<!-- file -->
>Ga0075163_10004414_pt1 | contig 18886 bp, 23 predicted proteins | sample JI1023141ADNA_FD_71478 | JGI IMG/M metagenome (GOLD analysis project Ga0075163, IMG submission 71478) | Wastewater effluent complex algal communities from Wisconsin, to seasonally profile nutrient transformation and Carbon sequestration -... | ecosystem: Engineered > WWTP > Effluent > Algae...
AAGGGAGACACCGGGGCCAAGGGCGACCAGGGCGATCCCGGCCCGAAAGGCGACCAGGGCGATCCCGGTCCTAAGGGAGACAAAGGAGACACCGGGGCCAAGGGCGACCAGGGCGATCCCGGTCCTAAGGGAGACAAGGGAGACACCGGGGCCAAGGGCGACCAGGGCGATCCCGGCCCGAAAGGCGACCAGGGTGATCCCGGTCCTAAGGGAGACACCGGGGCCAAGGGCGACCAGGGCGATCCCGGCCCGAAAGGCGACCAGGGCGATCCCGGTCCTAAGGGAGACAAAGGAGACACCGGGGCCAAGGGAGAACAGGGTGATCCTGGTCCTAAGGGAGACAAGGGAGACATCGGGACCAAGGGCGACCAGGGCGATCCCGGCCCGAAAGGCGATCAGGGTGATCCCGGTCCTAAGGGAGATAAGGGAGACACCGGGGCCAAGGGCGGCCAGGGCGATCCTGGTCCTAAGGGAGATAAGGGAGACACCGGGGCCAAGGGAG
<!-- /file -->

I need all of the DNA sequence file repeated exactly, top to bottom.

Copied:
>Ga0075163_10004414_pt1 | contig 18886 bp, 23 predicted proteins | sample JI1023141ADNA_FD_71478 | JGI IMG/M metagenome (GOLD analysis project Ga0075163, IMG submission 71478) | Wastewater effluent complex algal communities from Wisconsin, to seasonally profile nutrient transformation and Carbon sequestration -... | ecosystem: Engineered > WWTP > Effluent > Algae...
AAGGGAGACACCGGGGCCAAGGGCGACCAGGGCGATCCCGGCCCGAAAGGCGACCAGGGCGATCCCGGTCCTAAGGGAGACAAAGGAGACACCGGGGCCAAGGGCGACCAGGGCGATCCCGGTCCTAAGGGAGACAAGGGAGACACCGGGGCCAAGGGCGACCAGGGCGATCCCGGCCCGAAAGGCGACCAGGGTGATCCCGGTCCTAAGGGAGACACCGGGGCCAAGGGCGACCAGGGCGATCCCGGCCCGAAAGGCGACCAGGGCGATCCCGGTCCTAAGGGAGACAAAGGAGACACCGGGGCCAAGGGAGAACAGGGTGATCCTGGTCCTAAGGGAGACAAGGGAGACATCGGGACCAAGGGCGACCAGGGCGATCCCGGCCCGAAAGGCGATCAGGGTGATCCCGGTCCTAAGGGAGATAAGGGAGACACCGGGGCCAAGGGCGGCCAGGGCGATCCTGGTCCTAAGGGAGATAAGGGAGACACCGGGGCCAAGGGAG